A supplement routine is also wise if you have some damage, or have been eating a harmful diet for a long time. This way you can make sure you are getting what you need.
Supplementing calcium is essential for healthy teeth. Calcium is one of the most important binding and strengthening agents in our bones. However, many of us eat too little calcium, under 1000mg a day, which is an RDA which might even be too low itself! If we cannot eat dairy and are not able to eat enough dairy substitutes, nuts and seeds, or dark leafy greens to make sure that we get enough calcium, a powerful supplement may be the best solution.
Supplementing vitamin D is equally as important, as neither calcium nor vitamin D can work without each other. Vitamin D promotes the absorption of minerals into bones, so without it no matter how many minerals we eat, our bones and teeth could still be weak.
Ordinarily we would get vitamin D from exposure to sunlight. If you are fair skinned and get 30 minutes with the sun on your skin every day you will produce your own vitamin D. However, if it is overcast or if you have darker skin, you may need longer. For this reason, we need to consider supplementing, as it can become very difficult to get enough vitamin D the natural way for most of us.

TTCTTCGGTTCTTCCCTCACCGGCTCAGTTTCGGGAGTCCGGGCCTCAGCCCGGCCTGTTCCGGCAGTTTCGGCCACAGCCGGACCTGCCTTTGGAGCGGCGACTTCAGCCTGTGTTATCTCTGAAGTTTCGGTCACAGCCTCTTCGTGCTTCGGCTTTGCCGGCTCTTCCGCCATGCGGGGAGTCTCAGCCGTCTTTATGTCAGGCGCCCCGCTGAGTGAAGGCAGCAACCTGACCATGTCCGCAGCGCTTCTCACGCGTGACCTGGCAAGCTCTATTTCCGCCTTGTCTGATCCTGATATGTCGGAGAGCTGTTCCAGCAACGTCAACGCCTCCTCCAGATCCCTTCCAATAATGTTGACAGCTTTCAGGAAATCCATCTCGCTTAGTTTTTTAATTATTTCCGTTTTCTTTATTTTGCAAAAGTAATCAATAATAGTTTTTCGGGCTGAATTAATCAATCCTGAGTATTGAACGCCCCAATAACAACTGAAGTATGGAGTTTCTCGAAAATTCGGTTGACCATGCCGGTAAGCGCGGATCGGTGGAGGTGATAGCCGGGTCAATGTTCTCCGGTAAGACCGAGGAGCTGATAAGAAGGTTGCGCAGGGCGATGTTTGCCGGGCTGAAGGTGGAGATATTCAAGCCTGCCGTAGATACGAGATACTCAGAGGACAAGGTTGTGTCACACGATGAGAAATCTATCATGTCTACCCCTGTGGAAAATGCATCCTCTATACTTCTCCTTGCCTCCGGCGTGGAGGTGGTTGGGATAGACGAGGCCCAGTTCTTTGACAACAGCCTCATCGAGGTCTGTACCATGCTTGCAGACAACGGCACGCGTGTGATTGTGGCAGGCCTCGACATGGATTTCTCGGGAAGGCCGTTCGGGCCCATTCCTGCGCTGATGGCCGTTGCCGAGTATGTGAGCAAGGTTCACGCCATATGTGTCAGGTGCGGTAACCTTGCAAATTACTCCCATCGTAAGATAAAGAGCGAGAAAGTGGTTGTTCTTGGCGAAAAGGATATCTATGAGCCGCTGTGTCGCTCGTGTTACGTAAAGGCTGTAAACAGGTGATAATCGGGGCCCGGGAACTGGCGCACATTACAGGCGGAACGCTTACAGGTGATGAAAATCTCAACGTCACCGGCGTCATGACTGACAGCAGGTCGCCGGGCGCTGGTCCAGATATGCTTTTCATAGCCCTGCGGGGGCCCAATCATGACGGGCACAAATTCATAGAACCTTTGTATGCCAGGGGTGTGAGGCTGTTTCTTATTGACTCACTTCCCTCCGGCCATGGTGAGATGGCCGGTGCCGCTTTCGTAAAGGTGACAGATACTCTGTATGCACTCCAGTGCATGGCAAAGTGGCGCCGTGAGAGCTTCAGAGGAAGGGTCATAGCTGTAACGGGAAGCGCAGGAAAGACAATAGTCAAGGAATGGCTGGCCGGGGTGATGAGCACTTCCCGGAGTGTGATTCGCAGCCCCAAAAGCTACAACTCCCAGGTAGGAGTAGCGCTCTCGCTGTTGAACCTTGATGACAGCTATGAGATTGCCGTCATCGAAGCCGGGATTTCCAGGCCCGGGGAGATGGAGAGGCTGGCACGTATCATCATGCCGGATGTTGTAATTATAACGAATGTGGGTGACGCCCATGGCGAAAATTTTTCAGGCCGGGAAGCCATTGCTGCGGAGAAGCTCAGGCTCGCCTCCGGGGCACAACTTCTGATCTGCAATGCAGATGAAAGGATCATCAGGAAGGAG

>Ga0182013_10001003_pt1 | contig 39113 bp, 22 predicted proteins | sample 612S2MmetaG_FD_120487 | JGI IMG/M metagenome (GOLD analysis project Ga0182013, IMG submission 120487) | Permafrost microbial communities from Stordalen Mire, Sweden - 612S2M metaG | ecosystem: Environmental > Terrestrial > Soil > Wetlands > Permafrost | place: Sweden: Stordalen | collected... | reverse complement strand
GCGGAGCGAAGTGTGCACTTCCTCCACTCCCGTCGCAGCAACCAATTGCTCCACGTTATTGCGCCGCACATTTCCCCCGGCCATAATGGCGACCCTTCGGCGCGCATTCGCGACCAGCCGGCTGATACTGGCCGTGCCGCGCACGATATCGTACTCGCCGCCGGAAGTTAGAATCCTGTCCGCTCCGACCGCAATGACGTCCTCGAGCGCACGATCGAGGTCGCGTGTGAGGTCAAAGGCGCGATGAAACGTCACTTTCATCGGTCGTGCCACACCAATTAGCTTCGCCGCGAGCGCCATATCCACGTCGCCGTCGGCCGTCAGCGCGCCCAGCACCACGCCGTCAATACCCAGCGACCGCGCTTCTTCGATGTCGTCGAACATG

Supplementing magnesium is something we must all consider, as magnesium deficiencies are some of the most prevalent deficiencies in the world, affecting both developed and developing countries. Magnesium is absolutely crucial for a healthy metabolism, and it helps in proper cell division and formation. Without enough magnesium we risk not being able to remineralize our teeth, or even developing weak roots. Make sure you get enough magnesium by taking a high quality supplement.
Supplementing vitamin C is also highly important if you want strong and healthy teeth. Vitamin C encourages your bones and teeth to absorb and use collagen. Collagen is like the glue which binds together all the minerals and makes the bone strong.
Without it, our bones would be bonded, but very brittle, without any ability to take impacts. As our teeth work through impact, we need collagen even more for them. Make sure to supplement your vitamin C with iron as they help each other be absorbed.
Finally, even if you do need actual dental surgery, for cavities in teeth or for whatever reason, that doesn’t mean you need to give up on natural dental care. If anything, you need it more than ever. Try and follow as much of the advice in this article as possible and apply it to your personal life and needs as much as you can.
Your mouth will probably need more extreme care than someone healthy, or with minor cavities, so take everything, from your diet to your hygiene, even more seriously than before, and make sure to talk to your doctor and dentist about everything you are doing and how it fits into their treatment plan.
If you suffer from cavities in teeth and are looking for the best cavities dentist, contact us today